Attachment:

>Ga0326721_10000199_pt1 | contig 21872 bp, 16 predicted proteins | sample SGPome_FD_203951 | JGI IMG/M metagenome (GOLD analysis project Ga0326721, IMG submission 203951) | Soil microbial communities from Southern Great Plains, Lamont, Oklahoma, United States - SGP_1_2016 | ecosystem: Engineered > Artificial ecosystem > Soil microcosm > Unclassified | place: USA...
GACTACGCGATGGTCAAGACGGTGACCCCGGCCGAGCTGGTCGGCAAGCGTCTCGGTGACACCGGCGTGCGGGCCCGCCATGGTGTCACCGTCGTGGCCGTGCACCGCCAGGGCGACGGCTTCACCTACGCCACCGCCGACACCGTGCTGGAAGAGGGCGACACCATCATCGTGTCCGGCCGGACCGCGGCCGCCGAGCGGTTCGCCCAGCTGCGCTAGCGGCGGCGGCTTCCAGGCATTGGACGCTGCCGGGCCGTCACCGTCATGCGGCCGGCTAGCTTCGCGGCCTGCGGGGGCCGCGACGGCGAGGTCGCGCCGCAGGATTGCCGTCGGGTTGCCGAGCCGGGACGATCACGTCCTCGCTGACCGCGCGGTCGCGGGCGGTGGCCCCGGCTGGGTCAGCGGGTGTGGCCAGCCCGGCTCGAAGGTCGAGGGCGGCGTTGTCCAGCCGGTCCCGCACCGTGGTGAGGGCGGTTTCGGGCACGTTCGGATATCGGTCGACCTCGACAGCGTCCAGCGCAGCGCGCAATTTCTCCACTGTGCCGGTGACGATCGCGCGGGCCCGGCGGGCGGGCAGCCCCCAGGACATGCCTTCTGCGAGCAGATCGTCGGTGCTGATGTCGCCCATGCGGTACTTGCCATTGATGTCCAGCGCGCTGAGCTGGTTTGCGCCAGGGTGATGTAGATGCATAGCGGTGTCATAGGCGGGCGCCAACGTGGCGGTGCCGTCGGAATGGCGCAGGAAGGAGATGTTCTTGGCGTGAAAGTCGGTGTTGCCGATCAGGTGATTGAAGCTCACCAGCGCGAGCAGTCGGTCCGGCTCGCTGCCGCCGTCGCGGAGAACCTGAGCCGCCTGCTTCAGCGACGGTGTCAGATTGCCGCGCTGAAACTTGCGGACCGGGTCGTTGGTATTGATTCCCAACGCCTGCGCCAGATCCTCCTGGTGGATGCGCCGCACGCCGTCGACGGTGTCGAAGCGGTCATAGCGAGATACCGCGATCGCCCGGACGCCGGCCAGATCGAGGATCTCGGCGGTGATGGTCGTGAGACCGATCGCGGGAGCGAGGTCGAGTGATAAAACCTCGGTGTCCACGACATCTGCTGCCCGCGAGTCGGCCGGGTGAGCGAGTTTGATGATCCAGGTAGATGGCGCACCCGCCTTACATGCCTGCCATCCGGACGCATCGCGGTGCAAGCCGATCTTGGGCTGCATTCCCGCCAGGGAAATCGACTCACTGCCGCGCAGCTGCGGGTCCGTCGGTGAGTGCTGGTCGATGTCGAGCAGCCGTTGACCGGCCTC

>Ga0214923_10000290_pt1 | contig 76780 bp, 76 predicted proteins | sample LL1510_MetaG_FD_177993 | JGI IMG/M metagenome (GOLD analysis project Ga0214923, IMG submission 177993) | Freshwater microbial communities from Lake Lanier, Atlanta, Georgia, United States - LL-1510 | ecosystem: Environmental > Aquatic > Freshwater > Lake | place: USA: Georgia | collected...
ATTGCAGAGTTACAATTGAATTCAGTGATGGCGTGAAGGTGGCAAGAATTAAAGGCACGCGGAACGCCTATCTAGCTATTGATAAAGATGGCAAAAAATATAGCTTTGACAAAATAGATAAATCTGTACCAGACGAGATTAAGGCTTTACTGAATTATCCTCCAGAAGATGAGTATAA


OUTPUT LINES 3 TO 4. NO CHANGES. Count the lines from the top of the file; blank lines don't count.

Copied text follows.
>Ga0214923_10000290_pt1 | contig 76780 bp, 76 predicted proteins | sample LL1510_MetaG_FD_177993 | JGI IMG/M metagenome (GOLD analysis project Ga0214923, IMG submission 177993) | Freshwater microbial communities from Lake Lanier, Atlanta, Georgia, United States - LL-1510 | ecosystem: Environmental > Aquatic > Freshwater > Lake | place: USA: Georgia | collected...
ATTGCAGAGTTACAATTGAATTCAGTGATGGCGTGAAGGTGGCAAGAATTAAAGGCACGCGGAACGCCTATCTAGCTATTGATAAAGATGGCAAAAAATATAGCTTTGACAAAATAGATAAATCTGTACCAGACGAGATTAAGGCTTTACTGAATTATCCTCCAGAAGATGAGTATAA